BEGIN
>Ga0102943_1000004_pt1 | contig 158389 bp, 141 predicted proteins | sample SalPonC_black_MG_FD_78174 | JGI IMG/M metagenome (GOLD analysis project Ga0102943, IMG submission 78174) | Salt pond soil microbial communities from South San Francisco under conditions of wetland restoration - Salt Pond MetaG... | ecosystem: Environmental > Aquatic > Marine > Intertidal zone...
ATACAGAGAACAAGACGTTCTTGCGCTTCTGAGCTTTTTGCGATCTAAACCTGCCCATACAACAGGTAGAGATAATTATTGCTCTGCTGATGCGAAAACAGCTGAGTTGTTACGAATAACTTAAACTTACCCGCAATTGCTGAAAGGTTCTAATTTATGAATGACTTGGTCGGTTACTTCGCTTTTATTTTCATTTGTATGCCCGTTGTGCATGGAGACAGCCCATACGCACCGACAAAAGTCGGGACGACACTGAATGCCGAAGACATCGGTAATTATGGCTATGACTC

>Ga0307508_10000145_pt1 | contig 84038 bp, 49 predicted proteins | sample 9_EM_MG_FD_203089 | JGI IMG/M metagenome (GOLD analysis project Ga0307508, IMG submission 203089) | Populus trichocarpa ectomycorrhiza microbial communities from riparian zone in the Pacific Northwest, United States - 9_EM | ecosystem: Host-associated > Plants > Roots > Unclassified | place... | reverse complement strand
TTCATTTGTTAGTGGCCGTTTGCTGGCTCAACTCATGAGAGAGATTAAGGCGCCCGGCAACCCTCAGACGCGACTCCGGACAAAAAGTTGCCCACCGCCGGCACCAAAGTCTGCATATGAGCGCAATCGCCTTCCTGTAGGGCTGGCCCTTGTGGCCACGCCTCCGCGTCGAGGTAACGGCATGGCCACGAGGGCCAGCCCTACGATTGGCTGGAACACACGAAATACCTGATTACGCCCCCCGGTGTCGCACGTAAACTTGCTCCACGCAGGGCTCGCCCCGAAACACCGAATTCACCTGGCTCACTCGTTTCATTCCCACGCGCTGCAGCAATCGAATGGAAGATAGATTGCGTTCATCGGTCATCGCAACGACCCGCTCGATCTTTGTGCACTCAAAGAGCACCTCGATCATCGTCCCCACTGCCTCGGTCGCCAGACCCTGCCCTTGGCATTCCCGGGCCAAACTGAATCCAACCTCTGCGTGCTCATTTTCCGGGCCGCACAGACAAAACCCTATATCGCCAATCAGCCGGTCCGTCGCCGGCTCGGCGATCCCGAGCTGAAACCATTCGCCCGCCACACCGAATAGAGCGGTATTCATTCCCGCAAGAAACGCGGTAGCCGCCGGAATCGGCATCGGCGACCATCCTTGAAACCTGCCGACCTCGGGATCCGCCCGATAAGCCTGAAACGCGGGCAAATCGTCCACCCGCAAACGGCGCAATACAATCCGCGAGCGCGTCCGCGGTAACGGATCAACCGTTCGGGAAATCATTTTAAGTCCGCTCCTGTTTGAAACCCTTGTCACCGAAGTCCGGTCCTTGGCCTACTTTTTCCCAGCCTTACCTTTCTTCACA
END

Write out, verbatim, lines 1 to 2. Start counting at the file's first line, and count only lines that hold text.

>Ga0102943_1000004_pt1 | contig 158389 bp, 141 predicted proteins | sample SalPonC_black_MG_FD_78174 | JGI IMG/M metagenome (GOLD analysis project Ga0102943, IMG submission 78174) | Salt pond soil microbial communities from South San Francisco under conditions of wetland restoration - Salt Pond MetaG... | ecosystem: Environmental > Aquatic > Marine > Intertidal zone...
ATACAGAGAACAAGACGTTCTTGCGCTTCTGAGCTTTTTGCGATCTAAACCTGCCCATACAACAGGTAGAGATAATTATTGCTCTGCTGATGCGAAAACAGCTGAGTTGTTACGAATAACTTAAACTTACCCGCAATTGCTGAAAGGTTCTAATTTATGAATGACTTGGTCGGTTACTTCGCTTTTATTTTCATTTGTATGCCCGTTGTGCATGGAGACAGCCCATACGCACCGACAAAAGTCGGGACGACACTGAATGCCGAAGACATCGGTAATTATGGCTATGACTC